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 > Actual federal weight law rules, some questions and answers

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djgodden

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Posted: 05/01/17 01:41pm Link  |  Quote  |  Print  |  Notify Moderator

Wadcutter wrote:

Once more, this forum is about towing trailers, 5ers, etc. FMCS regs don't apply. ...


What is it about people that they simply can't get it through their heads that FMCSA doesn't apply to RVers????? I know nothing of this topic and I freely admit it. But for God sake read and understand the name vice spewing the FMCSA acronym. They are the "Federal Motor Carrier Safety Administration". Then read their "Who We Are" page. Unless you're a MOTOR CARRIER they don't apply to you and endless quotes of their regs are pointless.

As I learned during my time as a teacher/instructor some students have steep learning curve (meaning they learn quickly) and some have flat learning curves (meaning they don't ever learn). I think we found the flat liners.


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MarineOne

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Posted: 07/13/17 10:02am Link  |  Quote  |  Print  |  Notify Moderator

What I would recommend ....

Call the DOT of the state(s) you're going to be driving in and ask. The laws for RV's in each state are varied and across the board.

For Idaho (where I am) you're exempt from weight when pulling an RV, and can pull an RV with regular car plates. The kicker is you can pull doubles (RV plus a boat and trailer, or ATV/UTV and trailer. However, if you pull only a trailer they enforce the GCWR, which in my mind is dangerous and stupid.

I have what we call "T" plates, which are the Idaho plate/tag with a "T" as the last character. I'm registered for 14 thousand pounds, which I believe is the minimum.



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mike-s

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Posted: 09/19/17 06:58am Link  |  Quote  |  Print  |  Notify Moderator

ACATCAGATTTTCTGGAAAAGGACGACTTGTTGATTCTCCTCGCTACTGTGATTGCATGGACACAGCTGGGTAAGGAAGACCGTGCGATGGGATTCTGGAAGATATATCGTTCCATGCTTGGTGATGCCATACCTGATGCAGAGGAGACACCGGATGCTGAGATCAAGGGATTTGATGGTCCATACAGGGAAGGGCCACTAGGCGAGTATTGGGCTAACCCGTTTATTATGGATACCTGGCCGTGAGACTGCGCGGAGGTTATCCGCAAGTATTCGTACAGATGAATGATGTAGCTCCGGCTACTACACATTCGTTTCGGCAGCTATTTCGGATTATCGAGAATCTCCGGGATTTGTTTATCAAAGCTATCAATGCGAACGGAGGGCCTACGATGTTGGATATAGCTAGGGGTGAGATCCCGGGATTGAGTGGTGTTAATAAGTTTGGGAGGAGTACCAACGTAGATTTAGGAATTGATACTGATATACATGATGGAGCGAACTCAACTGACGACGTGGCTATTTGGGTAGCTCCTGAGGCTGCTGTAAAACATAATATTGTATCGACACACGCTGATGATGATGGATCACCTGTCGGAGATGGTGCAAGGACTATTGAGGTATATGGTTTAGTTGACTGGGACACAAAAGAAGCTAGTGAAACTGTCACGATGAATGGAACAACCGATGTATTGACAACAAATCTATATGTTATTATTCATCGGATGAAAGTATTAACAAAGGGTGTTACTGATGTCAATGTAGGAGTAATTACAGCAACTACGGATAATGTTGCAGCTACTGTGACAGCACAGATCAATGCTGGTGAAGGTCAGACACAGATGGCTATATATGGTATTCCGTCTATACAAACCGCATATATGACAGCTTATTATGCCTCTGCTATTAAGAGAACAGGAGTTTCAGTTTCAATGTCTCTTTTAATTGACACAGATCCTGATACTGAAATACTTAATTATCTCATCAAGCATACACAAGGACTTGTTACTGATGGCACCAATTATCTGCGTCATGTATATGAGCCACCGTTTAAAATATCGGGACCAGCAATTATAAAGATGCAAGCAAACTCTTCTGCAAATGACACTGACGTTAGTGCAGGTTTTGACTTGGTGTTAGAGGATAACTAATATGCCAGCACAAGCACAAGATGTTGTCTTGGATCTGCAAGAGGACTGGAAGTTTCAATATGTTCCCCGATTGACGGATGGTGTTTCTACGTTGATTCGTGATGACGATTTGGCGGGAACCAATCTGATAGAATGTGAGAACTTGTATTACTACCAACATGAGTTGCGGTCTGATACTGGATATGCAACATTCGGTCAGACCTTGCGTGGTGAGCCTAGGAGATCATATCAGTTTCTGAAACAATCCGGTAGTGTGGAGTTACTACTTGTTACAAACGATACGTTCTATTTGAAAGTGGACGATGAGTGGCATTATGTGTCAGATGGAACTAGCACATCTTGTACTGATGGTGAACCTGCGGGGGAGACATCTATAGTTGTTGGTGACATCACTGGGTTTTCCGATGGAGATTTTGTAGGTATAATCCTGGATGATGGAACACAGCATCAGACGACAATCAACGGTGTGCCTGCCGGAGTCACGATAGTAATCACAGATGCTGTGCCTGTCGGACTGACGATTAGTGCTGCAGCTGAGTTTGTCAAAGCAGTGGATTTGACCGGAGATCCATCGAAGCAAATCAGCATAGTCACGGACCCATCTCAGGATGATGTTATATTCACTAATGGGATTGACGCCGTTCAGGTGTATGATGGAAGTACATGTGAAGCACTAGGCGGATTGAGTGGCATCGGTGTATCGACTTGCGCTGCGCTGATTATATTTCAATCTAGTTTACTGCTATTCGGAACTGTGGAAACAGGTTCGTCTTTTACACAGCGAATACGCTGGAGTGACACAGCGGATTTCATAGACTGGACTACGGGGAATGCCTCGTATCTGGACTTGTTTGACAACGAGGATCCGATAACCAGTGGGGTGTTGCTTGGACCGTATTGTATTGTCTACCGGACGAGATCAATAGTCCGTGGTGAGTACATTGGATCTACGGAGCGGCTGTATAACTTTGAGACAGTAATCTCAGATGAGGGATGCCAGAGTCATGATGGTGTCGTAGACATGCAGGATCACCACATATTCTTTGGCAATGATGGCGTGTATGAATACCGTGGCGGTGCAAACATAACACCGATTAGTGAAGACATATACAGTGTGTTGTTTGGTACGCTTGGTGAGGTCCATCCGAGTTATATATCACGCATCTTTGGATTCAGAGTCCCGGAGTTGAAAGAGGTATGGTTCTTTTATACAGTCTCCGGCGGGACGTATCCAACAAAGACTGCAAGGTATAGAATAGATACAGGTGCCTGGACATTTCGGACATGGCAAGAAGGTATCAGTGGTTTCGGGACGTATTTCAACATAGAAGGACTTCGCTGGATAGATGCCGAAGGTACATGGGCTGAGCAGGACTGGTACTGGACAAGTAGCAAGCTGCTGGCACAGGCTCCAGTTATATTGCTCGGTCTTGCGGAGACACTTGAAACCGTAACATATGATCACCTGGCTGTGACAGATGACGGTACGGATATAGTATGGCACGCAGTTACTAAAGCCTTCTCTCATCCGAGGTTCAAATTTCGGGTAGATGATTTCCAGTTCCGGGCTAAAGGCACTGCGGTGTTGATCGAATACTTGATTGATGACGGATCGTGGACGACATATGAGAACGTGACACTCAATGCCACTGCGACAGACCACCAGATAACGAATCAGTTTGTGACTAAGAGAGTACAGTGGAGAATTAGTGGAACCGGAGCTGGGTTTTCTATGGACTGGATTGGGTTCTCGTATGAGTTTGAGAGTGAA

The citation in the OP, "para f of FMCSA" is completely worthless, it tells you nothing about where to find the referenced text. The quoted text is found at 23 CFR 658.17(f). It's not part of the FMCSA, but the Federal Highway Administration act.

I find nothing which limits the quoted part to only commercial vehicles. Some sections, like the definitions and length sections, specifically reference "commercial motor vehicles," but not the quoted section, which references simply "vehicles."

But, it really doesn't matter, because the OP's interpretation is wrong. The section prevents states from imposing unreasonable roadway axle weight limits (I think most have seen axle weight limit signs, common on bridges) on Interstate highways in general. It's not there to force states to allow you to tow an RV with 20000 lbs on an axle/tire combo rated for 3500.

Referring to the enabling legislation makes that clear - it penalizes any "State [which] does not permit the use of [Interstate Highways] within its boundaries by vehicles with a weight of twenty thousand pounds carried on any one axle...". It's there to insure consistency within the Interstate system.

You can disagree. Come back after you successfully fight an overweight ticket in federal court.

Copperhead

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Posted: 02/08/19 05:30am Link  |  Quote  |  Print  |  Notify Moderator

That 20,000 lb maximum is for any individual axle. I am a commercial driver for 4 decades. The limit gets reduced to 17,000 per axle when 2 or more axles are in a close group. A single axle can go to 20,000 lb, but it has to be rated for it. Thus the manufacturers rating applies. Also, the type of tires on the axle applies. One can have a 20,000 lb rated axle, but if they are running tires only rated to 17,000 lb, then the tires set the maximum axle weight.